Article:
The last two weeks have seen a lot of cheering* and celebration* over the passing* of the 2010 Pennsylvania Budget. This is good* news because unlike last year’s disaster, not a single state agency was forced to alter operations and not a single state employee was forced to work without pay. Now that the budget is finally* in place*, we can go on with our lives* and enjoy things as they are for the next 11.5 months.
* – There’s a catch.
Continue reading $850 Million in the Hole
(presented by Harrisburg Mayor Linda Thompson, Mayor (Harrisburg (Mayor)))
I largely ignored all the complaining about the event’s name change. I think the name change was silly, sure — but it’s still an event. It’s still an excuse to get outside. It’s still free, it’s still accessible to everyone, it’s still festive, and we still have fireworks. In theory, it should be exactly the same as last year but with different letters on the banners. Right?
Yeah. The thing about theories is that they aren’t always right.
Continue reading Harrisburg Jazz & Multicultural Festival
Back in January I did some comparison shopping among the major downtown Harrisburg apartment complexes. I wound up signing a lease for a medium-sized (about 800 square feet) one-Bedroom in Executive House and moved in February first. It didn’t take long for me to realize I made the right choice.
Continue reading Twelve Weeks Later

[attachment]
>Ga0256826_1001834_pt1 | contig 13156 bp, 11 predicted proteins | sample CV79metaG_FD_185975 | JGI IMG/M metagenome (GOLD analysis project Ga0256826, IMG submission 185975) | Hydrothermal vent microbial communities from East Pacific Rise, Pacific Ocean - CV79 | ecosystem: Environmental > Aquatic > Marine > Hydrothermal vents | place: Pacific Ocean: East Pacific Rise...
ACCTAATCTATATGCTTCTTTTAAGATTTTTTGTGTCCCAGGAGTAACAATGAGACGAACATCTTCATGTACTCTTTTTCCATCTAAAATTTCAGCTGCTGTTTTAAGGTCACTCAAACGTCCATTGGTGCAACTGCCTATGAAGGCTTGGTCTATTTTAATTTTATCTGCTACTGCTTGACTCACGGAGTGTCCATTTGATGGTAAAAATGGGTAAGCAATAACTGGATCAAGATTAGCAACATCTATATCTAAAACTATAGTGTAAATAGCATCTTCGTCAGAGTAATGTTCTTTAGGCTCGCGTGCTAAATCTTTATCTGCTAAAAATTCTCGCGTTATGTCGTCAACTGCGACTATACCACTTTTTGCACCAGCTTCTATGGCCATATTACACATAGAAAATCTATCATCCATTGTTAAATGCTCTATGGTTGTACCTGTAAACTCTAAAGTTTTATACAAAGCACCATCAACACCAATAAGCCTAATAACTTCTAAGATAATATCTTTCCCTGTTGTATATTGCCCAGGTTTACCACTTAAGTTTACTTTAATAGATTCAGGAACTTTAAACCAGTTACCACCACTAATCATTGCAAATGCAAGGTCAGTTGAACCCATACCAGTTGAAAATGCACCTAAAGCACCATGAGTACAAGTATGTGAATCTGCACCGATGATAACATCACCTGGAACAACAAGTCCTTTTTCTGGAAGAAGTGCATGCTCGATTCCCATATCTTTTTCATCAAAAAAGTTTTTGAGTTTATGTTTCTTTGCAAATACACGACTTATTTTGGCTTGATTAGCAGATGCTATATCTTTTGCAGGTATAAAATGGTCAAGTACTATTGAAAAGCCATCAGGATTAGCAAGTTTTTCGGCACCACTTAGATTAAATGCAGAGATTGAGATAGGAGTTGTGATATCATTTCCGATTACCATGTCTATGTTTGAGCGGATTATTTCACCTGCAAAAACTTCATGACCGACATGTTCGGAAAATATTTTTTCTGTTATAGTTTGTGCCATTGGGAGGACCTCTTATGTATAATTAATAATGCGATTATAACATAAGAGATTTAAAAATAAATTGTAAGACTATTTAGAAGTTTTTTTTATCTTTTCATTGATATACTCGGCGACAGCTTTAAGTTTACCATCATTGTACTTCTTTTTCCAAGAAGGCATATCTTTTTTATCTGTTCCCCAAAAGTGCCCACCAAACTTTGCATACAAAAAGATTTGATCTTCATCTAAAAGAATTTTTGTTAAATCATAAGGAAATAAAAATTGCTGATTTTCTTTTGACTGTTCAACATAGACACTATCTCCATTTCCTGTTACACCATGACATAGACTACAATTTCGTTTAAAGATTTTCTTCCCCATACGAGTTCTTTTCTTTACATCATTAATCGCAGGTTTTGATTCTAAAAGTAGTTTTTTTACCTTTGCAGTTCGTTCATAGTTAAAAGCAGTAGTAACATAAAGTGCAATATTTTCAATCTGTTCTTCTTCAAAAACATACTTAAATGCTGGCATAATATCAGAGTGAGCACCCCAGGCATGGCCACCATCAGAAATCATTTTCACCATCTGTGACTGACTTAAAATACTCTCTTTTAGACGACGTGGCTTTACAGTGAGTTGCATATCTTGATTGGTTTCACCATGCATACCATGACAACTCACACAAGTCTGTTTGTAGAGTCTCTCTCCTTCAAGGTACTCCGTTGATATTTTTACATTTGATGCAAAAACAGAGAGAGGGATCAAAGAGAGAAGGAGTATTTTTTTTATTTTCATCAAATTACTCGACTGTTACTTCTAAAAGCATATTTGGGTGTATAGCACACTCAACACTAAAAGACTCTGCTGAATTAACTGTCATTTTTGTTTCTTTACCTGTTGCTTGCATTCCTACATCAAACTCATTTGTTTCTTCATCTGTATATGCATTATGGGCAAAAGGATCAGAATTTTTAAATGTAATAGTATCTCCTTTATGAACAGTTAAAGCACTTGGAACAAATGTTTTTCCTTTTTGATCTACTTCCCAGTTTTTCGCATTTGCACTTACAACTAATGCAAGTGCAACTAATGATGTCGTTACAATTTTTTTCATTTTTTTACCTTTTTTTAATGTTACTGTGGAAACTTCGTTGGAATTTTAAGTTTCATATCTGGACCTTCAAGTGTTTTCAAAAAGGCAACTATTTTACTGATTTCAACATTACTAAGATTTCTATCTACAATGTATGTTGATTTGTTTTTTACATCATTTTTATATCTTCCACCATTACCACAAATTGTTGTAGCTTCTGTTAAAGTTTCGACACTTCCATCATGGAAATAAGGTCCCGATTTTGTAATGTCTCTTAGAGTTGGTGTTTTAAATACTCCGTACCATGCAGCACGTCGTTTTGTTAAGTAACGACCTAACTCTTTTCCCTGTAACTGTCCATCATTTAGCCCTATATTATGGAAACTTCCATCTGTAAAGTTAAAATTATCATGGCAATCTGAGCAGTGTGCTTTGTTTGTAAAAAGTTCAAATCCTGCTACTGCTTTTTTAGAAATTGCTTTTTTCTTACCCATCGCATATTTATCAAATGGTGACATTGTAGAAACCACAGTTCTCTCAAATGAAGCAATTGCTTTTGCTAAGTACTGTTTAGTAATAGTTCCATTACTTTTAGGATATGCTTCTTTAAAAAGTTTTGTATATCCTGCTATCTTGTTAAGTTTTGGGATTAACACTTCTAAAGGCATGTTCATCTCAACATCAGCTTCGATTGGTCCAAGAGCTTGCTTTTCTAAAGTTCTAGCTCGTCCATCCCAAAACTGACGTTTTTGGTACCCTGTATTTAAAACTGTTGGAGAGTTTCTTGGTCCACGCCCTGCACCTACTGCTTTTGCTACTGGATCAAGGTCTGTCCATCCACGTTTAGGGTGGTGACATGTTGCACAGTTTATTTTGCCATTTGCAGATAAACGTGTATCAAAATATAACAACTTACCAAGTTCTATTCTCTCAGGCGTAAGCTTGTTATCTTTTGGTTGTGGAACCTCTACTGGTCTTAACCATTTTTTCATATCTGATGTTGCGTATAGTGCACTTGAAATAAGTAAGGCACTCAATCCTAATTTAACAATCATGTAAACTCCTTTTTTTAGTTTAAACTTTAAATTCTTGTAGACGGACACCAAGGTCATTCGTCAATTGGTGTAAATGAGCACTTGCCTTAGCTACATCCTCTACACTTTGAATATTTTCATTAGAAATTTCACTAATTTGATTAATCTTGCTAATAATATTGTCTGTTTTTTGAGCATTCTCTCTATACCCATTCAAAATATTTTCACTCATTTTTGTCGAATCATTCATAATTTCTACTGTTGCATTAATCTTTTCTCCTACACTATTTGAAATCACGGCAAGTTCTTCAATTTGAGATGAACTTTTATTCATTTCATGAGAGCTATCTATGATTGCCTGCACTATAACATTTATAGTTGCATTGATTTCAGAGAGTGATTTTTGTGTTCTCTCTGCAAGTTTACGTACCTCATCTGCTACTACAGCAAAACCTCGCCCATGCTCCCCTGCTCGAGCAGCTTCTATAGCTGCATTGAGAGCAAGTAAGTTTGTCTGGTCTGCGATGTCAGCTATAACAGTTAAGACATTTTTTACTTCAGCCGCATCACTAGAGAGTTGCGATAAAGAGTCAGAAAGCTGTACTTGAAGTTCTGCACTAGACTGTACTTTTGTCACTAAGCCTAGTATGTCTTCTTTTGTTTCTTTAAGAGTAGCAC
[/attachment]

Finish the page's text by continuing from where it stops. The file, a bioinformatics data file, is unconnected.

Facing a mountain of criticism from local and national news agencies as well as a firestorm of commentary from social media sites, Pennsylvania Attorney General Tom Corbett backed down on his subpoenas yesterday.
Earlier this month, his office issued a subpoena demanding private information on users critical of his campaign. With growing accusations that his office has improperly flexed its muscle to help his gubernatorial campaign, perhaps they finally realized that flexing their muscle to help his gubernatorial campaign might not be the best way to respond.
Because if he was truly right — if he truly believed he had such powerful evidence that he needed to invoke the power of a grand jury in order to hear it — he should never have backed down. You don’t give up a fight when you’re right, and we don’t pay our politicians to back down when they’re pursuing a just cause.
Let’s assume — for the sake of argument — that Corbett’s subpoenas really were part of a criminal investigation. And let’s assume that the use of a grand jury to seek evidence for a criminal trial that has already concluded is somehow appropriate. And, just to play devil’s advocate, let’s assume that CasablancaPA really is Brett Cott.
Assuming Corbett was right on all counts, that leaves just one question unanswered:
With Cott having been rushed off to prison immediately after his sentencing, why is the blog and Twitter account in question still being updated?
Either CasablancaPA is not Cott, or the account password has been shared across multiple people. Tom Corbett was either wrong in his assumption about the account’s true owner, or he willfully used his office’s power to obtain the names and IP addresses of innocent citizens who happened to criticize his campaign.
Generally speaking, I don’t do politics on this site. If it’s politics you want, you can Google the name of your favorite candidate or party and find approximately eleventy trillion other sites on which to get your fix. But earlier this month, our Attorney General did something that can only generously be described as “questionable”:
He subpoenaed Twitter and Google to reveal the identity of some people who have been critical of his campaign for governor.
Continue reading Tom Corbett for Governor?